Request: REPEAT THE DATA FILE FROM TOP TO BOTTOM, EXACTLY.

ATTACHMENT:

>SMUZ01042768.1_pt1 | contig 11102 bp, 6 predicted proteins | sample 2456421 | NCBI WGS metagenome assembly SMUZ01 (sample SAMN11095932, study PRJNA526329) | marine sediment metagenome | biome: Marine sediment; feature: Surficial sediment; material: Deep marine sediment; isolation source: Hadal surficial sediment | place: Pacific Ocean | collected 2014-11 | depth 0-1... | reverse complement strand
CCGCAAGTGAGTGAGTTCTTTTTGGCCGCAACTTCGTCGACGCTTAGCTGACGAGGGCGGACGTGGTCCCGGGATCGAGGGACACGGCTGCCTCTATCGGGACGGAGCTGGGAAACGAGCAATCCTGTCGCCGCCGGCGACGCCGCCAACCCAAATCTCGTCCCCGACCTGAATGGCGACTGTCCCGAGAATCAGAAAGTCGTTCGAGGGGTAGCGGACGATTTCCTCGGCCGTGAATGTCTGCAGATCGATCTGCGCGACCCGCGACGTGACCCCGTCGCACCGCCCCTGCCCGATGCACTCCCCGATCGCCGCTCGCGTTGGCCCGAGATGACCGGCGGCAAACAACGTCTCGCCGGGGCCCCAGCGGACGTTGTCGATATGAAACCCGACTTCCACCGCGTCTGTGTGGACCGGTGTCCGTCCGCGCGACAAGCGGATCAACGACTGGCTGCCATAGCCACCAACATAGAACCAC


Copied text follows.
>SMUZ01042768.1_pt1 | contig 11102 bp, 6 predicted proteins | sample 2456421 | NCBI WGS metagenome assembly SMUZ01 (sample SAMN11095932, study PRJNA526329) | marine sediment metagenome | biome: Marine sediment; feature: Surficial sediment; material: Deep marine sediment; isolation source: Hadal surficial sediment | place: Pacific Ocean | collected 2014-11 | depth 0-1... | reverse complement strand
CCGCAAGTGAGTGAGTTCTTTTTGGCCGCAACTTCGTCGACGCTTAGCTGACGAGGGCGGACGTGGTCCCGGGATCGAGGGACACGGCTGCCTCTATCGGGACGGAGCTGGGAAACGAGCAATCCTGTCGCCGCCGGCGACGCCGCCAACCCAAATCTCGTCCCCGACCTGAATGGCGACTGTCCCGAGAATCAGAAAGTCGTTCGAGGGGTAGCGGACGATTTCCTCGGCCGTGAATGTCTGCAGATCGATCTGCGCGACCCGCGACGTGACCCCGTCGCACCGCCCCTGCCCGATGCACTCCCCGATCGCCGCTCGCGTTGGCCCGAGATGACCGGCGGCAAACAACGTCTCGCCGGGGCCCCAGCGGACGTTGTCGATATGAAACCCGACTTCCACCGCGTCTGTGTGGACCGGTGTCCGTCCGCGCGACAAGCGGATCAACGACTGGCTGCCATAGCCACCAACATAGAACCAC